Cengage is testing SAM and Office 2016 and Office 365 content rigorously and continuously as Microsoft releases updates. We will communicate rapidly if we discover that there is an impact on our products. We have been testing SAM using Office 365, and will also test using Office 2016. We encourage you and your students to sign up for our blog so that you can stay as up to date as we are! Add your email address to the Stay Updated box in the right column. We are here to help as these Microsoft updates are a significant departure from how Microsoft’s software used to operate. Click here for directions for how to lock down Office 365 and prevent updates.

Microsoft Office 2016 Release and SAM Projects

Microsoft Office 2016 released today! The Cengage team has been conducting testing of SAM 2013 projects when completed using Office 2016. Due to back end changes by Microsoft, initial results indicate that project grading could be impacted when an Office 2016 file is uploaded into SAM.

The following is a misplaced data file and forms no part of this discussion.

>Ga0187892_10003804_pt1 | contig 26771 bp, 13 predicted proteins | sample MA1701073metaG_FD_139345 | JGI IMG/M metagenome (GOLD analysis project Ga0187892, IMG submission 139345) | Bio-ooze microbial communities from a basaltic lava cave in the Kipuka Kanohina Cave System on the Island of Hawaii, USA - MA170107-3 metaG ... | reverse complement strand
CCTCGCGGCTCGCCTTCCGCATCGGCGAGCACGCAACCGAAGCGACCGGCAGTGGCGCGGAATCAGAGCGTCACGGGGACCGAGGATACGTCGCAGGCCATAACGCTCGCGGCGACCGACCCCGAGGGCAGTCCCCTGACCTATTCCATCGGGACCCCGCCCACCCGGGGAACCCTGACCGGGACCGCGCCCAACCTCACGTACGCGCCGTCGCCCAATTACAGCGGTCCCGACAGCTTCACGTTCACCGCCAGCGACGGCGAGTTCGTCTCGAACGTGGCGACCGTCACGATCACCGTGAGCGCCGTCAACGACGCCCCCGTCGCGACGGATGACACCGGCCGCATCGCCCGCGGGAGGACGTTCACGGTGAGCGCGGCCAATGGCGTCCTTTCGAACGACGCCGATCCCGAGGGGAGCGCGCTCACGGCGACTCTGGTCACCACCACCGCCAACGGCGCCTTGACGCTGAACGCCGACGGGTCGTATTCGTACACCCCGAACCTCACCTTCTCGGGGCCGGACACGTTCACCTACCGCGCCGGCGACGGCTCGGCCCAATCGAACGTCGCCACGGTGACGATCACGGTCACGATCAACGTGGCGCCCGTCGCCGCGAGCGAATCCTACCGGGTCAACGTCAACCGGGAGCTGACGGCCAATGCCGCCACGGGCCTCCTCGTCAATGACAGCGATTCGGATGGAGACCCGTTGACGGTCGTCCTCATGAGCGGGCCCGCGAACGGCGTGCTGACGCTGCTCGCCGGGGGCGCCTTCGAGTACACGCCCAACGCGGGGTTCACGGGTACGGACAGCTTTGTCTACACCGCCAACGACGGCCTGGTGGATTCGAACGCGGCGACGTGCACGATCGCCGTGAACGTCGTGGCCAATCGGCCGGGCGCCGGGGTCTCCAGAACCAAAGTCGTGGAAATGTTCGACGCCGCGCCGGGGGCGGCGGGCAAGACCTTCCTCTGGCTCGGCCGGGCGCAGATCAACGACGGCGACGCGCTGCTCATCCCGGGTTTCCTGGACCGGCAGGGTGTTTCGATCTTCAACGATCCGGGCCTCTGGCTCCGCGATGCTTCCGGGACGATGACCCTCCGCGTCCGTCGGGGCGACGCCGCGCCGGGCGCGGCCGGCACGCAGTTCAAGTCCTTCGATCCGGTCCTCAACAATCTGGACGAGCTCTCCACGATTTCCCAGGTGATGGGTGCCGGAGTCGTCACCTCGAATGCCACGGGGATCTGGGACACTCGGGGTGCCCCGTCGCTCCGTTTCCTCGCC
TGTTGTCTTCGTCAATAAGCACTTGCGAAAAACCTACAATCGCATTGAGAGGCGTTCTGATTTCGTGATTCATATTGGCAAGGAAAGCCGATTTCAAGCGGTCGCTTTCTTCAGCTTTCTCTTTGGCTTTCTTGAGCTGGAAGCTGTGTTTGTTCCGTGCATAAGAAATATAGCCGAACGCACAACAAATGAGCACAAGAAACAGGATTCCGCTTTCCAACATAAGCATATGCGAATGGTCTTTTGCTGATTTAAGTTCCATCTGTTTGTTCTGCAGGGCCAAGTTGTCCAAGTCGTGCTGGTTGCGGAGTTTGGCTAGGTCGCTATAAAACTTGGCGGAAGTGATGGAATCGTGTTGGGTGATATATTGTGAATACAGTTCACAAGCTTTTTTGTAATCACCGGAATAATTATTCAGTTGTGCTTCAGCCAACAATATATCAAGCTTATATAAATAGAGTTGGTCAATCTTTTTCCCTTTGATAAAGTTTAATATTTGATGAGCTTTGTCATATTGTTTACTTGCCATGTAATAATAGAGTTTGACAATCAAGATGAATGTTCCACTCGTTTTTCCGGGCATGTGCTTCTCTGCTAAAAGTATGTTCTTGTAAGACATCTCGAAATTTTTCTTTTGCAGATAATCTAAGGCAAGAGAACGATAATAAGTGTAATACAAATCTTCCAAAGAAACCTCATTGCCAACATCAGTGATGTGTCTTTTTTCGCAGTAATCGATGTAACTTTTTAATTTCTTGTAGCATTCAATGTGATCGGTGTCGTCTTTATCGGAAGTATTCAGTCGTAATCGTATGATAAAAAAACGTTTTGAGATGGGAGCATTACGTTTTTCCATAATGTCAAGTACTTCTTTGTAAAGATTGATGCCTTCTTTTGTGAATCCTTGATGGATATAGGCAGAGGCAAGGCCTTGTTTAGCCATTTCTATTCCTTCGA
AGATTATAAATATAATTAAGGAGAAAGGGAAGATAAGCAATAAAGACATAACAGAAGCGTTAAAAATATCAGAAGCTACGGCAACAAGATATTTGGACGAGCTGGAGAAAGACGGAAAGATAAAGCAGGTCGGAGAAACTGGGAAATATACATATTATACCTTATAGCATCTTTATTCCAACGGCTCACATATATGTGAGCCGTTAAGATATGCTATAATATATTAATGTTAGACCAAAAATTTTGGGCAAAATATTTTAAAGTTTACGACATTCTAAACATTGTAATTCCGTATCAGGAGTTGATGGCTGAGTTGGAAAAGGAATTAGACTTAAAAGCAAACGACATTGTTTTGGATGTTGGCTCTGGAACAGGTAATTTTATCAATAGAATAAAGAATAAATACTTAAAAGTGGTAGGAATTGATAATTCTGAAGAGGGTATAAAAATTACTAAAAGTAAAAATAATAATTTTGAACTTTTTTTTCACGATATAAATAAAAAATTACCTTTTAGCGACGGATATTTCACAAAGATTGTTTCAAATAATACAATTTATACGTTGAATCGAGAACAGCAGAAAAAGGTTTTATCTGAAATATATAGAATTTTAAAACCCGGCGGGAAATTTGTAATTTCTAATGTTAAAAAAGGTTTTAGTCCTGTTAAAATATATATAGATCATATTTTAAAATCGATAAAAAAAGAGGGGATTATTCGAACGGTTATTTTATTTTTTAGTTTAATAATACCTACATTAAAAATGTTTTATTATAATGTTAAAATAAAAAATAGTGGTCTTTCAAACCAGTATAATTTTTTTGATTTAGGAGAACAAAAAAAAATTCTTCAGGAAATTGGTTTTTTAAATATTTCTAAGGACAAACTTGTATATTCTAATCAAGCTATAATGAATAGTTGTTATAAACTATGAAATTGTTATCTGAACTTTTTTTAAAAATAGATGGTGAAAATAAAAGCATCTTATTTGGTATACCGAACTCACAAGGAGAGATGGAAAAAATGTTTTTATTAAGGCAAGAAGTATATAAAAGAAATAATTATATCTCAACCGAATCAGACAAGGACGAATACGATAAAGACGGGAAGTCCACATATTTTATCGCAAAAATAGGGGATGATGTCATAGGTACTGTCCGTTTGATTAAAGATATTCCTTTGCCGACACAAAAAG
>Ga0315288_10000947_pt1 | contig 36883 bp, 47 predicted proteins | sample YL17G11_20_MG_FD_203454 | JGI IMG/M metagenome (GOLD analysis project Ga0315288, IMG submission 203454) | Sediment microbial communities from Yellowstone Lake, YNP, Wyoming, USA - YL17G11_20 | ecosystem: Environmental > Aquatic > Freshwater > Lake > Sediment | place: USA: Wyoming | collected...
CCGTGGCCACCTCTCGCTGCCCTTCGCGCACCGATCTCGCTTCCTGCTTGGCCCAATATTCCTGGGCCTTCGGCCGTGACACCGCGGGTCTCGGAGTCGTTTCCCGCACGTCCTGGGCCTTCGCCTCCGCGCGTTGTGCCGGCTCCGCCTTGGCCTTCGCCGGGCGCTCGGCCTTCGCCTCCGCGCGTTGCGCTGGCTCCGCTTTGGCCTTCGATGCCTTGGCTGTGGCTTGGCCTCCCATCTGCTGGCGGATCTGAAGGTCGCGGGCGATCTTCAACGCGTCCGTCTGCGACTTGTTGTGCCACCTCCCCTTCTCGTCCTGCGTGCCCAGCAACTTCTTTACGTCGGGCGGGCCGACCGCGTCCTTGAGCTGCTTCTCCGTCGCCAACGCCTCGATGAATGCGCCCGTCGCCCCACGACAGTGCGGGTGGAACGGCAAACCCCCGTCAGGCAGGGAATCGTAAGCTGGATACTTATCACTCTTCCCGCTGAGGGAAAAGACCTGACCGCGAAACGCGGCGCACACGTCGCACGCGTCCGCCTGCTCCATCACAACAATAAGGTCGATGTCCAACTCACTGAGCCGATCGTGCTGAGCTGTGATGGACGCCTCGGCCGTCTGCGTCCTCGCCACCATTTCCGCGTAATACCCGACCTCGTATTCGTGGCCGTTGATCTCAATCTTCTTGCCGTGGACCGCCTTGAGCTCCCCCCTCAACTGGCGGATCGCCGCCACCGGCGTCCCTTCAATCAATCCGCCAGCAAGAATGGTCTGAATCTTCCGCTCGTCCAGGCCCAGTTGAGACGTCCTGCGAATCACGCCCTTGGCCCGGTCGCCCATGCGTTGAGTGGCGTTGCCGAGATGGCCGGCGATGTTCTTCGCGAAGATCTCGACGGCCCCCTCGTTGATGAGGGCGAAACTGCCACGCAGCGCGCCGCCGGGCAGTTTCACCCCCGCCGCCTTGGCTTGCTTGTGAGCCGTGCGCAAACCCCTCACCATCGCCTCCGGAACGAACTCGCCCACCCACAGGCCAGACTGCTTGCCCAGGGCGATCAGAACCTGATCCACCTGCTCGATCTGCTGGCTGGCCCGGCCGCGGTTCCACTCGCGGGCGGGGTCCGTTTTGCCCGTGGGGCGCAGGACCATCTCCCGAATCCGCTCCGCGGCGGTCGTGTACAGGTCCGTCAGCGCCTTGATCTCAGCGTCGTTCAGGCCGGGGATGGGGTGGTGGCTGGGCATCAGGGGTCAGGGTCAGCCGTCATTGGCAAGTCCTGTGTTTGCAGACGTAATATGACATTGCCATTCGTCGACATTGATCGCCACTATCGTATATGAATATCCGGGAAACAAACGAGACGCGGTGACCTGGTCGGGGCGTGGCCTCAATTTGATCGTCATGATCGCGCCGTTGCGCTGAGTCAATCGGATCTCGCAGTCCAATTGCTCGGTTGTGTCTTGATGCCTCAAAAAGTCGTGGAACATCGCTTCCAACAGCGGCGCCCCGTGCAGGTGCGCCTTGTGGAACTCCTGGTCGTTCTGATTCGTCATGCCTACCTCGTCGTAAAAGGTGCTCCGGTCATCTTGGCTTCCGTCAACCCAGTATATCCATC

Impacted Users: Students using either the client installed version of Office 2016 or the Office 365 subscription version with rolling updates, may be impacted.

Solution: To avoid grading issues, students who complete projects using Office 2016 need to save their files in Office 2013 prior to submitting in SAM.

We will continue to stay on top of the release of Office 2016 and continue testing to ensure optimal user experiences. Please contact your Cengage Learning Consultant if you have additional questions.

 

Preview of Office 2016 New Features

(Source)

In anticipation of Microsoft Office 2016’s release on September 22, Microsoft has provided detailed information in the What’s New in Office 2016 Preview. New features include: